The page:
Earth can raise shields to protect itself against solar storms. For the first time, satellites and ground-based detectors have watched as the planet sends out a tendril of plasma to fight off blasts of charged solar matter. The discovery confirms a long-standing theory about Earth’s magnetic surroundings and offers us a way to keep track of the planet’s defences.
“It’s changed our thinking about how the system operates,” says Joe Borovsky at the Space Science Institute in Boulder, Colorado, who was not involved in the research. “Earth doesn’t just sit there and take whatever the solar wind gives it, it can actually fight back.”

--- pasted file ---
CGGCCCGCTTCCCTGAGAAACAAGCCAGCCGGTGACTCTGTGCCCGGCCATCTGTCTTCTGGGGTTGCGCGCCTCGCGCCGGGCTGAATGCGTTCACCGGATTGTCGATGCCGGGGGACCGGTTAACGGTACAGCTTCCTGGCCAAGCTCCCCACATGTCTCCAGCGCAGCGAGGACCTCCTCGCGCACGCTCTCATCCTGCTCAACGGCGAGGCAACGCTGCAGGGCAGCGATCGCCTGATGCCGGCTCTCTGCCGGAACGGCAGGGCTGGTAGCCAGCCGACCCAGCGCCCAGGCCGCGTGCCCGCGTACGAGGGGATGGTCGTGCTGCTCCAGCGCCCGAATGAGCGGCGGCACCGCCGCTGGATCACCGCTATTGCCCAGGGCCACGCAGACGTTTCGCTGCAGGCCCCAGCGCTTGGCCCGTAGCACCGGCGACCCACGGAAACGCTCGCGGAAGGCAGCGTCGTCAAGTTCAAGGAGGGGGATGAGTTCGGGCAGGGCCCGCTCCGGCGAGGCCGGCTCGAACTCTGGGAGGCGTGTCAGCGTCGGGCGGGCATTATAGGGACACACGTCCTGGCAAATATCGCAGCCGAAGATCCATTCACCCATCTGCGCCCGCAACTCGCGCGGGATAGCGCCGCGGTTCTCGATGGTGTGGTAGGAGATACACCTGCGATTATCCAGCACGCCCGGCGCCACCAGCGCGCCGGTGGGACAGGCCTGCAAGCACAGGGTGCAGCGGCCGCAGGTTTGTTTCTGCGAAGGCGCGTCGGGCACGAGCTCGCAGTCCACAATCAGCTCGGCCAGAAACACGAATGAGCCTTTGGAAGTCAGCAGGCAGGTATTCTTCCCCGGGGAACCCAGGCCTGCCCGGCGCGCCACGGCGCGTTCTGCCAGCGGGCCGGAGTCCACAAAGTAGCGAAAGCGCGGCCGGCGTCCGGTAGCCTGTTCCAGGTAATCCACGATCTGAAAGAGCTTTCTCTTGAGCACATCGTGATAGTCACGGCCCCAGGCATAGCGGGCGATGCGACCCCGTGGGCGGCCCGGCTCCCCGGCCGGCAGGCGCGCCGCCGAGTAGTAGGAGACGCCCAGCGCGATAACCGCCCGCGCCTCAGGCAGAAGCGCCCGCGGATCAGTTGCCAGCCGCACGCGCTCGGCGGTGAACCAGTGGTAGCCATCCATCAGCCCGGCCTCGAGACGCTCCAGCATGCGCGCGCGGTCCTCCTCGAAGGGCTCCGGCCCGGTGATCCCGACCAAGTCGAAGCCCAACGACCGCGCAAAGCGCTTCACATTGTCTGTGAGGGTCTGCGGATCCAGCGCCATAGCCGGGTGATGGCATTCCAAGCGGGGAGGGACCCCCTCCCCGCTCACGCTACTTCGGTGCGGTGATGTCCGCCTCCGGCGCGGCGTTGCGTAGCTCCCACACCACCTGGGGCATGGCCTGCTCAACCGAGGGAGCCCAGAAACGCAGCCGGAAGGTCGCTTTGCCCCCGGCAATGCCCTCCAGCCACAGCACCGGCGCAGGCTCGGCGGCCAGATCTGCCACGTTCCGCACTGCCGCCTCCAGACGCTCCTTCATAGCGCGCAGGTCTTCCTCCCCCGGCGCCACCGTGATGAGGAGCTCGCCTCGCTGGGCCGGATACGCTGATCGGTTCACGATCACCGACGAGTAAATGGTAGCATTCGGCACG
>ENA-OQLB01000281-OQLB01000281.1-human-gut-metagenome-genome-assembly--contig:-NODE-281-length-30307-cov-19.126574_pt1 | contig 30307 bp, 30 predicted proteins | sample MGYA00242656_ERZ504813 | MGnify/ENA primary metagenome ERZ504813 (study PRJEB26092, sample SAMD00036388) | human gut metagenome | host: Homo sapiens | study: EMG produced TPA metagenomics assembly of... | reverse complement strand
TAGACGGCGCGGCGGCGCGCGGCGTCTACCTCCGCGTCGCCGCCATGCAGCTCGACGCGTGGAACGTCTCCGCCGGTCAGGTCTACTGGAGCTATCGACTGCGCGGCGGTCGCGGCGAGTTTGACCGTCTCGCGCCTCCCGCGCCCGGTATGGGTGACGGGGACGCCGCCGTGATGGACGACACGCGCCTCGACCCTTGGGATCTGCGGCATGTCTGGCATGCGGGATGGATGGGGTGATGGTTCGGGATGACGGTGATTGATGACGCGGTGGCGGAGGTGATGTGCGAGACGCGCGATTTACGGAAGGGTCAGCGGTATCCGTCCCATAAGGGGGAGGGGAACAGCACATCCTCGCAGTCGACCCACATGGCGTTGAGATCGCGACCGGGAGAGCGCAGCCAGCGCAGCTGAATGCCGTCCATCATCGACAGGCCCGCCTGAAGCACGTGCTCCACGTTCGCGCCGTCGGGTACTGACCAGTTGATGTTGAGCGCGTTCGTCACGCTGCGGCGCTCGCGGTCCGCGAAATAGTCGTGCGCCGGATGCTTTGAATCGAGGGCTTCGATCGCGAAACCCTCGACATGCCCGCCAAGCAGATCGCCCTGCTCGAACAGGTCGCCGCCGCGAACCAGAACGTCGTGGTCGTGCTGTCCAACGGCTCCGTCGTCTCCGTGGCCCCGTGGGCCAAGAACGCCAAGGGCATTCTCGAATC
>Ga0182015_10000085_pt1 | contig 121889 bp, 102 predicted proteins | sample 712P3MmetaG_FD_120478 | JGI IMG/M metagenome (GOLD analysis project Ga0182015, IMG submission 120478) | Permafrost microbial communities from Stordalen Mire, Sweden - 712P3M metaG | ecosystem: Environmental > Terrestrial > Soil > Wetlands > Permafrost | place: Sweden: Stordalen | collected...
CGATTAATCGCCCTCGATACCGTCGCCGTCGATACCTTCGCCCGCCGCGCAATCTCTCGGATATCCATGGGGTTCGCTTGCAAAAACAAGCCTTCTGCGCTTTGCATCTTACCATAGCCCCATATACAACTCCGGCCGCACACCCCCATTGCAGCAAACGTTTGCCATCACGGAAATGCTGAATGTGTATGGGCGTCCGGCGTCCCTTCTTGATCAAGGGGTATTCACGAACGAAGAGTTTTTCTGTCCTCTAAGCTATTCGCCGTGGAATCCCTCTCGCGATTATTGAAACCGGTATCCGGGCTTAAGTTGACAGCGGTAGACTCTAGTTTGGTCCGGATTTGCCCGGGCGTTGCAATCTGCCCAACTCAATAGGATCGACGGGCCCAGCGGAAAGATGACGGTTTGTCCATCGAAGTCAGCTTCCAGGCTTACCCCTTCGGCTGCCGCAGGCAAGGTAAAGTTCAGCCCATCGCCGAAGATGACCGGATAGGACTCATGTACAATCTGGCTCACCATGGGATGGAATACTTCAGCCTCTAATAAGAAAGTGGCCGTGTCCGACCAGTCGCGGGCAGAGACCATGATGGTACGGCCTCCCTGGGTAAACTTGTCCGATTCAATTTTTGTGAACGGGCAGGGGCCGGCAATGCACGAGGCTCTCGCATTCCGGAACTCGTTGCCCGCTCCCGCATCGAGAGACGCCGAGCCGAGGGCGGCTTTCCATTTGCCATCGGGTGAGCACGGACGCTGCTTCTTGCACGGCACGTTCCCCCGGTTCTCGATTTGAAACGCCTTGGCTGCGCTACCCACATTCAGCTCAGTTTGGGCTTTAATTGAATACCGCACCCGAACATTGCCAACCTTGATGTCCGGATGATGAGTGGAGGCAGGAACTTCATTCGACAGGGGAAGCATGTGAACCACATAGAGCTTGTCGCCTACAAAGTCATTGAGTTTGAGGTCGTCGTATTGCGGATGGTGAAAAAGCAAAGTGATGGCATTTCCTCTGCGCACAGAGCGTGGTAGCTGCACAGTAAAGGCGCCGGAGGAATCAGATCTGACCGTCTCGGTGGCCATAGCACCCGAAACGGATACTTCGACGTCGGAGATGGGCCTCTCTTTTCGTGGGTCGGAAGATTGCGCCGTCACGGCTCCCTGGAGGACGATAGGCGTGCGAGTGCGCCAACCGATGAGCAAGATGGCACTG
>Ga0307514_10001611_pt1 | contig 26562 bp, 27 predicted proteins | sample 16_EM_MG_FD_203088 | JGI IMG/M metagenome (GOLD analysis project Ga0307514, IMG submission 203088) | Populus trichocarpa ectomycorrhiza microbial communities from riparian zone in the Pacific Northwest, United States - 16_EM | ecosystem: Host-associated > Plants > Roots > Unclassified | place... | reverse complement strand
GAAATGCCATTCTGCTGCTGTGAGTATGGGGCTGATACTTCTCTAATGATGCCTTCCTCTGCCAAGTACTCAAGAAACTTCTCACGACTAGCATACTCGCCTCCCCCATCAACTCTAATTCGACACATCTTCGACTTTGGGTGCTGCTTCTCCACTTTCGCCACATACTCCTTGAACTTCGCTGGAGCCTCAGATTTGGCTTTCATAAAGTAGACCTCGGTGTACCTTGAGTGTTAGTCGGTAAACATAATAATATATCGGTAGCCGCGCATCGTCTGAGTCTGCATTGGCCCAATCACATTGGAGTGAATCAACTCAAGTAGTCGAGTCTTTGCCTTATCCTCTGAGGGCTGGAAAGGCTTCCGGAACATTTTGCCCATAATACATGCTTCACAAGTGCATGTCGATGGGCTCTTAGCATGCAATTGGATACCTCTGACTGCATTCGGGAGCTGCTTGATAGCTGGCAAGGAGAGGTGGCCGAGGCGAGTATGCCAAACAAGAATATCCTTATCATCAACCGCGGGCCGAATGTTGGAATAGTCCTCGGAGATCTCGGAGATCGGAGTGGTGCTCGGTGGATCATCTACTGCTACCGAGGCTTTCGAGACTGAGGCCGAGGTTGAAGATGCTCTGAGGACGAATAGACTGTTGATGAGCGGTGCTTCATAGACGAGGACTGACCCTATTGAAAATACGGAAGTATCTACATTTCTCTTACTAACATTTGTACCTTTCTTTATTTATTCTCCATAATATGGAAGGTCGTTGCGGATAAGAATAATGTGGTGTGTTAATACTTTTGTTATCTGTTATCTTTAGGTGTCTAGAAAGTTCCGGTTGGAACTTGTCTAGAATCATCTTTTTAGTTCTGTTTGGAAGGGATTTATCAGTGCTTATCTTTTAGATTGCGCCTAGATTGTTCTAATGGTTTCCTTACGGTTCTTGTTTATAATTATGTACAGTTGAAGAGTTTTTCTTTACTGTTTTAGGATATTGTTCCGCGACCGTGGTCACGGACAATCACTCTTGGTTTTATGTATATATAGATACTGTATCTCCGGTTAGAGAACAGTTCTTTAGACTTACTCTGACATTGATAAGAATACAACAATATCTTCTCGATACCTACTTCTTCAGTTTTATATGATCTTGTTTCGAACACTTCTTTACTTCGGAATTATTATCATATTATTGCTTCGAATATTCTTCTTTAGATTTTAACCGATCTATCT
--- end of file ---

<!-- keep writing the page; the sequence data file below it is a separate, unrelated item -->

Earth is always surrounded by a bubble of magnetism called the magnetosphere, which protects us from the bulk of the solar wind, a stream of high-energy particles constantly flowing from the sun.
But sometimes, the sun’s magnetic field lines can directly link up with Earth’s in a process called magnetic reconnection, which opens up cracks in the magnetosphere. Charged particles can flow along these lines into Earth’s atmosphere, leading to dazzling auroras as well as geomagnetic storms that can wreak havoc on navigation systems and power grids.